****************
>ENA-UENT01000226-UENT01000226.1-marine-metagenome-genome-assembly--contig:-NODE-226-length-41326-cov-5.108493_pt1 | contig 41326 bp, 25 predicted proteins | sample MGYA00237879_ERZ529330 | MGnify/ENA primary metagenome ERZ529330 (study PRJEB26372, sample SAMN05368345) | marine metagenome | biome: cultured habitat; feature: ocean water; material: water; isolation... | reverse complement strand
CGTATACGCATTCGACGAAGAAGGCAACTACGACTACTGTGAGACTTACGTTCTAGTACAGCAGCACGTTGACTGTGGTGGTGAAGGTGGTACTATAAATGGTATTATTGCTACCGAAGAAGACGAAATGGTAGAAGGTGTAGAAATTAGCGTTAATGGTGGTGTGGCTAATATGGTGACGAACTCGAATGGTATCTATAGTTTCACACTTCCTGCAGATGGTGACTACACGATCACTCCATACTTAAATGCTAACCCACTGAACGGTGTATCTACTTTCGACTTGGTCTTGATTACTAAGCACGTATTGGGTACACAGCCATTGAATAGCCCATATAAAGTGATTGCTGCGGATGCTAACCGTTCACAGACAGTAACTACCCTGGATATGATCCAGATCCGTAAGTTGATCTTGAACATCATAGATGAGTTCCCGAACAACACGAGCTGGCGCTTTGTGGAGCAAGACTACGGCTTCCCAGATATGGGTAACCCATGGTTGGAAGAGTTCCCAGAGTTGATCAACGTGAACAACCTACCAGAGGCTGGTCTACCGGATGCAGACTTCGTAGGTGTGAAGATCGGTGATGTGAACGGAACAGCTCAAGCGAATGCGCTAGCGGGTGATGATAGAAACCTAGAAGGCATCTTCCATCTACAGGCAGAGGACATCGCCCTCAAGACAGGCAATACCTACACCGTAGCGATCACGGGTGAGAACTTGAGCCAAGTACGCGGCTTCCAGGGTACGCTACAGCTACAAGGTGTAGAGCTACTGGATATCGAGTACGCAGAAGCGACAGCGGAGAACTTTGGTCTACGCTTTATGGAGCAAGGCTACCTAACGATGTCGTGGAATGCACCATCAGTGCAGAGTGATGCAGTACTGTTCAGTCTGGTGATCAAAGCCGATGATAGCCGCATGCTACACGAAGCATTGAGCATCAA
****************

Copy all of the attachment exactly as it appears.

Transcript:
>ENA-UENT01000226-UENT01000226.1-marine-metagenome-genome-assembly--contig:-NODE-226-length-41326-cov-5.108493_pt1 | contig 41326 bp, 25 predicted proteins | sample MGYA00237879_ERZ529330 | MGnify/ENA primary metagenome ERZ529330 (study PRJEB26372, sample SAMN05368345) | marine metagenome | biome: cultured habitat; feature: ocean water; material: water; isolation... | reverse complement strand
CGTATACGCATTCGACGAAGAAGGCAACTACGACTACTGTGAGACTTACGTTCTAGTACAGCAGCACGTTGACTGTGGTGGTGAAGGTGGTACTATAAATGGTATTATTGCTACCGAAGAAGACGAAATGGTAGAAGGTGTAGAAATTAGCGTTAATGGTGGTGTGGCTAATATGGTGACGAACTCGAATGGTATCTATAGTTTCACACTTCCTGCAGATGGTGACTACACGATCACTCCATACTTAAATGCTAACCCACTGAACGGTGTATCTACTTTCGACTTGGTCTTGATTACTAAGCACGTATTGGGTACACAGCCATTGAATAGCCCATATAAAGTGATTGCTGCGGATGCTAACCGTTCACAGACAGTAACTACCCTGGATATGATCCAGATCCGTAAGTTGATCTTGAACATCATAGATGAGTTCCCGAACAACACGAGCTGGCGCTTTGTGGAGCAAGACTACGGCTTCCCAGATATGGGTAACCCATGGTTGGAAGAGTTCCCAGAGTTGATCAACGTGAACAACCTACCAGAGGCTGGTCTACCGGATGCAGACTTCGTAGGTGTGAAGATCGGTGATGTGAACGGAACAGCTCAAGCGAATGCGCTAGCGGGTGATGATAGAAACCTAGAAGGCATCTTCCATCTACAGGCAGAGGACATCGCCCTCAAGACAGGCAATACCTACACCGTAGCGATCACGGGTGAGAACTTGAGCCAAGTACGCGGCTTCCAGGGTACGCTACAGCTACAAGGTGTAGAGCTACTGGATATCGAGTACGCAGAAGCGACAGCGGAGAACTTTGGTCTACGCTTTATGGAGCAAGGCTACCTAACGATGTCGTGGAATGCACCATCAGTGCAGAGTGATGCAGTACTGTTCAGTCTGGTGATCAAAGCCGATGATAGCCGCATGCTACACGAAGCATTGAGCATCAA